Now for our project it’s not a big issue, but if we wanted to run something longer in there, we’d have to rethink how we set this machine up to do that.

Another item I wish I had more information on prior to purchasing this machine is the complexity when it comes to setting it up, as well as programming it. We have a lot of cool technology in here. A lot of high advanced equipment. We have our swiss turning centers. We have five axis mills. All of our lathes have mill-turn capabilities. We’re used to programming difficult things, but this type of machine really took it to another level.

The CAD system which is their collision avoidance system is challenging to get used to. It’s there for a reason, but it took us a little longer than I expected to get it working correctly as far as cutting soft jaws and getting your machine set up.

We use Mastercam in this facility. We’re right up to date with all of our Mastercam. It took a long time for us to get the post worked out just the way we liked it to post programs correctly. So those are really a big deal when you’re trying to launch a project is how quick you can get the machine up and going and running the way you want it, and that was one item that really caught us off guard.

A little bit of the information we did find on this machine in a lot of the forums was some concerns regarding the maintenance and maintenance costs. If you have to get into this H1 head, what’s that going to do for the machine long-term? We can speak firsthand that’s been the number one issue we’ve had with this machine since we’ve had it. A small collision caused us to do a major repair in this H1 head, and we’ve had it open at least 3 or 4 times since then working on that issue, trying to nail down some leaks with hydraulic fluid and with spindle coolant fluid. It just hasn’t been the same.

Every time we had somebody come in and tear this tear into this head, you’re looking at a day to a day and a half of a service technician and that starts to add up quick.

So that’s a big negative for us. We don’t have in-house maintenance. We have to call in help anytime we need it. The maintenance on this machine has been a challenge and something you should ask your dealer about if you’re thinking about purchasing it.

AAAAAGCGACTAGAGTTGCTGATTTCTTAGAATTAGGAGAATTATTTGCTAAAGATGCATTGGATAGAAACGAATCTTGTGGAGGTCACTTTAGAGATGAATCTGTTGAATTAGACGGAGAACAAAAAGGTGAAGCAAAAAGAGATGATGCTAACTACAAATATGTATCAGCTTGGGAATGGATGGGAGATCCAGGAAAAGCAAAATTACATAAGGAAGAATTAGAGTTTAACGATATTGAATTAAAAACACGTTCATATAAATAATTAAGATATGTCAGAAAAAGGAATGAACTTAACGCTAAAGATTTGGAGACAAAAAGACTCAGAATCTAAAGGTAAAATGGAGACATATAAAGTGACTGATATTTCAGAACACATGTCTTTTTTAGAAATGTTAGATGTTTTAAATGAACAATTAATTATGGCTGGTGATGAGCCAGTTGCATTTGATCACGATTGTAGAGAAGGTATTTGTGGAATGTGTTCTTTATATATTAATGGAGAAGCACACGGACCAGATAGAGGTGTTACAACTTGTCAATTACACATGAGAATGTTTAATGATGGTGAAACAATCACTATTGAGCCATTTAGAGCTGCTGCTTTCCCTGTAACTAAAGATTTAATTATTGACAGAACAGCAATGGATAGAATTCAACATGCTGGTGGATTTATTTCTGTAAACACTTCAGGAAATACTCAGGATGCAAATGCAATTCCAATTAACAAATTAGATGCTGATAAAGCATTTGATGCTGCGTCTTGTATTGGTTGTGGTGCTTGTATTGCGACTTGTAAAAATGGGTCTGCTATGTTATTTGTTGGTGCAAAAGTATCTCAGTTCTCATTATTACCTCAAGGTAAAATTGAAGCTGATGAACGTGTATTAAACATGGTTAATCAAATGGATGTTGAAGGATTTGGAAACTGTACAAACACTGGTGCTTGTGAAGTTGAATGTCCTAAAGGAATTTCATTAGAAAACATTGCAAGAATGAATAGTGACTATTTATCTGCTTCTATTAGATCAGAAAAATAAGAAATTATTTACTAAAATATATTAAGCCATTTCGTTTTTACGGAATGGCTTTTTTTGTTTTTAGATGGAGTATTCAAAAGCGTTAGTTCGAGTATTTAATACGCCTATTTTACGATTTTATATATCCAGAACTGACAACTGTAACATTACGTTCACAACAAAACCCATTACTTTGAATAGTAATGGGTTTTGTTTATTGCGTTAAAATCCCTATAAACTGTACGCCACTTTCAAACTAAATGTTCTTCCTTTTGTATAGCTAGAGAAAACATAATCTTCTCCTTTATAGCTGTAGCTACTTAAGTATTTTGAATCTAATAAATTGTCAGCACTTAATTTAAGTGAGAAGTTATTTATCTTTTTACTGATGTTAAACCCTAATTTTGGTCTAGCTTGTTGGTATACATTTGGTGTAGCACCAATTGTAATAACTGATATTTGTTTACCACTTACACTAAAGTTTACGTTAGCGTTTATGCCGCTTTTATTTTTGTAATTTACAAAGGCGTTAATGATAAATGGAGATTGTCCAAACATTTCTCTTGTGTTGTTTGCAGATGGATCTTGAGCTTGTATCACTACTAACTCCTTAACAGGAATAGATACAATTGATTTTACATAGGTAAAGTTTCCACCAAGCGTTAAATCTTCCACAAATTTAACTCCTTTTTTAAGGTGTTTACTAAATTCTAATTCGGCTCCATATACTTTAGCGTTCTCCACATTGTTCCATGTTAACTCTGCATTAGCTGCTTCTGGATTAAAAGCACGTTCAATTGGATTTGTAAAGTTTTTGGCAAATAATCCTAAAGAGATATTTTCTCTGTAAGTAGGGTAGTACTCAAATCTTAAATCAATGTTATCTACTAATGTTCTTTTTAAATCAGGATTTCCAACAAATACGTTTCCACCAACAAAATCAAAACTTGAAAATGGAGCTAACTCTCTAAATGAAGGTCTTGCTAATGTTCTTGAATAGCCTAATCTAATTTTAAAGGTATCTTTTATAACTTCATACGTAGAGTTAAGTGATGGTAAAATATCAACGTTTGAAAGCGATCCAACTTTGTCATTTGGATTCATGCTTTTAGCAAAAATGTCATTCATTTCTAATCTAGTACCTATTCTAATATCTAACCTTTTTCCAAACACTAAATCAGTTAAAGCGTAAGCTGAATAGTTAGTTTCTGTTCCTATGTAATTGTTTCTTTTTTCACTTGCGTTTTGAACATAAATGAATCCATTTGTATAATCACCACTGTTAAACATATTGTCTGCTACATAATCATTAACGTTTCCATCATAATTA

Thanks for sticking around watching this video. Just to recap, Okuma MULTUS B250 mill-turn machine: it’s a great production machine. It’s gonna run lights out for you. It’s going to hold very tight tolerances. A few things to look at before you purchase this machine yourself is your tool change, time the amount of tools you have. Make sure to review your work window. Make sure you have enough room to work front and back side on the size part you have. Make sure your team understands how to program and set them up, because that’s going to catch you off guard if you’re not ready for it. Maintenance cost definitely can be an issue if you run into problems with your H1 head.

Talk to your dealer about it before you pull the trigger. It’s expensive piece of equipment, and you want to make sure it’s running for you as much as you can.

My final verdict on this machine, knowing what I know now, based on if I’d purchased this two and a half years ago, I’d probably give this a 2.5/5 stars.

Knowing what I know now, more than likely I wouldn’t have bought the machine and found another solution. That being said, now that we’ve put all the time and effort into this machine, I could probably be talked into a second one to go next to it.

Have to make the decision on your own project? Reach out ask a question if you have one. Put a comment below, we’ll check it out. If you like the content, be sure to subscribe. We have a lot more information coming your way. Thanks for sticking around.”